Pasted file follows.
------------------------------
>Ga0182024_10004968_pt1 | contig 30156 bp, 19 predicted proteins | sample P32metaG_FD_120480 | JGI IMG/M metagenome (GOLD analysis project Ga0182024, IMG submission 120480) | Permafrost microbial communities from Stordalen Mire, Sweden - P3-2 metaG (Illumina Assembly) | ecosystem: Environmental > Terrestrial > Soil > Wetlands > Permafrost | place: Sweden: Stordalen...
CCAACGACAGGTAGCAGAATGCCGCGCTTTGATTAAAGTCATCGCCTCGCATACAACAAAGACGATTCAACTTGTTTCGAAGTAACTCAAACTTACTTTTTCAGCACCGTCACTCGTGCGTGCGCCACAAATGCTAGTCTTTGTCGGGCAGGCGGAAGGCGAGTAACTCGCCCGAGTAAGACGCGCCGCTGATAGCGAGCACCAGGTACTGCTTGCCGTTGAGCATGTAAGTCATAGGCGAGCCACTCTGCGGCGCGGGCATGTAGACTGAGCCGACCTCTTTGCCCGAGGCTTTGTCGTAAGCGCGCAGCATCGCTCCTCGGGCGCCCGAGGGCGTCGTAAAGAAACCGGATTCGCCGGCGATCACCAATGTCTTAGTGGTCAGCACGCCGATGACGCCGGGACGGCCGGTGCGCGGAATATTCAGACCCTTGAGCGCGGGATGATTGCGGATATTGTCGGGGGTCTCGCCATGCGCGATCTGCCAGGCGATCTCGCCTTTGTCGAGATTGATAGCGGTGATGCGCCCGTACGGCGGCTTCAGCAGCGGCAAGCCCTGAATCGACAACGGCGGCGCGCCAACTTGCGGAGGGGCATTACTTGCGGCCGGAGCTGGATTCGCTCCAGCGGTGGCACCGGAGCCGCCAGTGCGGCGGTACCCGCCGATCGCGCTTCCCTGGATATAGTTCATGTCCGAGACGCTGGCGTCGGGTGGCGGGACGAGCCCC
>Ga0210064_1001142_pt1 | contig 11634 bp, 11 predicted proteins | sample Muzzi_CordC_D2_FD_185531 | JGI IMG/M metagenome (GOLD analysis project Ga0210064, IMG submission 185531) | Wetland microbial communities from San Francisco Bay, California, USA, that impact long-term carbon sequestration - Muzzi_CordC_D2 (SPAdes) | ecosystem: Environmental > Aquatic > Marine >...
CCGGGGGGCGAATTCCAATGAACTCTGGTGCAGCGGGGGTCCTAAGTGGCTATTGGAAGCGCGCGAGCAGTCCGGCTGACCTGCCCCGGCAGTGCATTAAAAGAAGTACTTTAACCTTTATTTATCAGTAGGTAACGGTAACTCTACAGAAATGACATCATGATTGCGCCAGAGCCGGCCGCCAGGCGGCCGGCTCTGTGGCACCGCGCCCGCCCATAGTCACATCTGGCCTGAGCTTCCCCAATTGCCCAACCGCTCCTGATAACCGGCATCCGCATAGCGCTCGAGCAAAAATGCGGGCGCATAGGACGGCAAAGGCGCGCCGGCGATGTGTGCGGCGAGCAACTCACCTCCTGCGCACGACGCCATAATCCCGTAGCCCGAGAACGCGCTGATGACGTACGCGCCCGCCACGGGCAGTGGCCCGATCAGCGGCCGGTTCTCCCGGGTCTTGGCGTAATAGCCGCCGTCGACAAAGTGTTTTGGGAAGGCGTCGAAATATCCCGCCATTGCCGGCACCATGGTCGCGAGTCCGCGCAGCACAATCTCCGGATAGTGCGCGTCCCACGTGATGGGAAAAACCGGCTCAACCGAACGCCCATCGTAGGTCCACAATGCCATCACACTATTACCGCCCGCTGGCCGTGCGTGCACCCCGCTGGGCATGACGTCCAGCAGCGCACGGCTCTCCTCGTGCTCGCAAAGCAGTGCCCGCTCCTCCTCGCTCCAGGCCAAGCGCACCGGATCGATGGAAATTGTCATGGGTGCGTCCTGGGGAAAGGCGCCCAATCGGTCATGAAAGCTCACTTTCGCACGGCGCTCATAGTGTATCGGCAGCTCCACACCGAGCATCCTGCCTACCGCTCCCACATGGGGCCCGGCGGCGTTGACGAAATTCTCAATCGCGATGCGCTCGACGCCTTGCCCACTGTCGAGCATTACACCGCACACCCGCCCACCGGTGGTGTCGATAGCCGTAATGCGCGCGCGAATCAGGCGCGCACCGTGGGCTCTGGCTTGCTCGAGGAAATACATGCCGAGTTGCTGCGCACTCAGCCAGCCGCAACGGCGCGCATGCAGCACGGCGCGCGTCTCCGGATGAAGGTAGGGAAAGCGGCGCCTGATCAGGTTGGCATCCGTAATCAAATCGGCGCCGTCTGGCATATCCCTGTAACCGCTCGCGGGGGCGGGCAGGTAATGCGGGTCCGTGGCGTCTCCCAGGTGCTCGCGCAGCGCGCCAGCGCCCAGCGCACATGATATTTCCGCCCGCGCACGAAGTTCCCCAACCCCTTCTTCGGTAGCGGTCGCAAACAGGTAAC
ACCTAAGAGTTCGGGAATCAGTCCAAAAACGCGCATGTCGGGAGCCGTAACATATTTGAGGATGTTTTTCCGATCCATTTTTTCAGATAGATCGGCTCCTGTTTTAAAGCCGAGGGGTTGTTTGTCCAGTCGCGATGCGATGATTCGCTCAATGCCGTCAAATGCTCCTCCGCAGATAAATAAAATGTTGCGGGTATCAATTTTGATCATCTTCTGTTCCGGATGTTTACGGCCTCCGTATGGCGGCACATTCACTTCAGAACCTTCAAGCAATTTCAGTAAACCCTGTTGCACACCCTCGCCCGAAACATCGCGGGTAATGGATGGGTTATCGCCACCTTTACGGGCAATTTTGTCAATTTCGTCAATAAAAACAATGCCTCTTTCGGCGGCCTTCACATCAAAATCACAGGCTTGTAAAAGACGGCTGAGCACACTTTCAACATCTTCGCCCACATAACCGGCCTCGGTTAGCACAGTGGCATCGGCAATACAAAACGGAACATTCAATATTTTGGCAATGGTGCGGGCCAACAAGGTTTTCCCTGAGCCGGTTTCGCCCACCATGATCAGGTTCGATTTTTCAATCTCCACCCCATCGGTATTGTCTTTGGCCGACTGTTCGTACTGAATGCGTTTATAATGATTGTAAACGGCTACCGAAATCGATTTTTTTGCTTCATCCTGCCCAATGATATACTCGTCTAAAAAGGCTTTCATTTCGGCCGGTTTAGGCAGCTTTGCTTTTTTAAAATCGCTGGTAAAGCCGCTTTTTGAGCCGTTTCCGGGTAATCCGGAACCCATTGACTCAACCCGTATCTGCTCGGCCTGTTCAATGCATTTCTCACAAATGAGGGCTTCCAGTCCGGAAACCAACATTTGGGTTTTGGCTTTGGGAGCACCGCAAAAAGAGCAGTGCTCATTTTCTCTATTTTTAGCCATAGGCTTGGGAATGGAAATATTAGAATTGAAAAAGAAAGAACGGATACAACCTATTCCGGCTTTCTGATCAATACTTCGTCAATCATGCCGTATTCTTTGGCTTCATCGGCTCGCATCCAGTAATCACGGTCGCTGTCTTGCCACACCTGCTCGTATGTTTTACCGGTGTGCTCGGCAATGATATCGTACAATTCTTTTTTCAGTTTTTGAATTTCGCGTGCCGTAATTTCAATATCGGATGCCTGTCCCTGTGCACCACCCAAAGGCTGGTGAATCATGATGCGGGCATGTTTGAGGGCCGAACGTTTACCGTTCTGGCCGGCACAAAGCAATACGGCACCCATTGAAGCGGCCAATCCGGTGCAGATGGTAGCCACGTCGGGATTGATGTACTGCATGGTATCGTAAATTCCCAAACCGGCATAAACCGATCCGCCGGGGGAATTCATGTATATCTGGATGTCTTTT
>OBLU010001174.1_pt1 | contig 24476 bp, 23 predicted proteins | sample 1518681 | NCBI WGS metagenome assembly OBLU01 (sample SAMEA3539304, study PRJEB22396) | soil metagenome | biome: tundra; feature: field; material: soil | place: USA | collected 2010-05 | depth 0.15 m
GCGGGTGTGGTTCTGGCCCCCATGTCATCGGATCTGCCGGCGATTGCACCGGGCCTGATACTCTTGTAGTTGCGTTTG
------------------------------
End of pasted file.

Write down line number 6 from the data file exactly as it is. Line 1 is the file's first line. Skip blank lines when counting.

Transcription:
>OBLU010001174.1_pt1 | contig 24476 bp, 23 predicted proteins | sample 1518681 | NCBI WGS metagenome assembly OBLU01 (sample SAMEA3539304, study PRJEB22396) | soil metagenome | biome: tundra; feature: field; material: soil | place: USA | collected 2010-05 | depth 0.15 m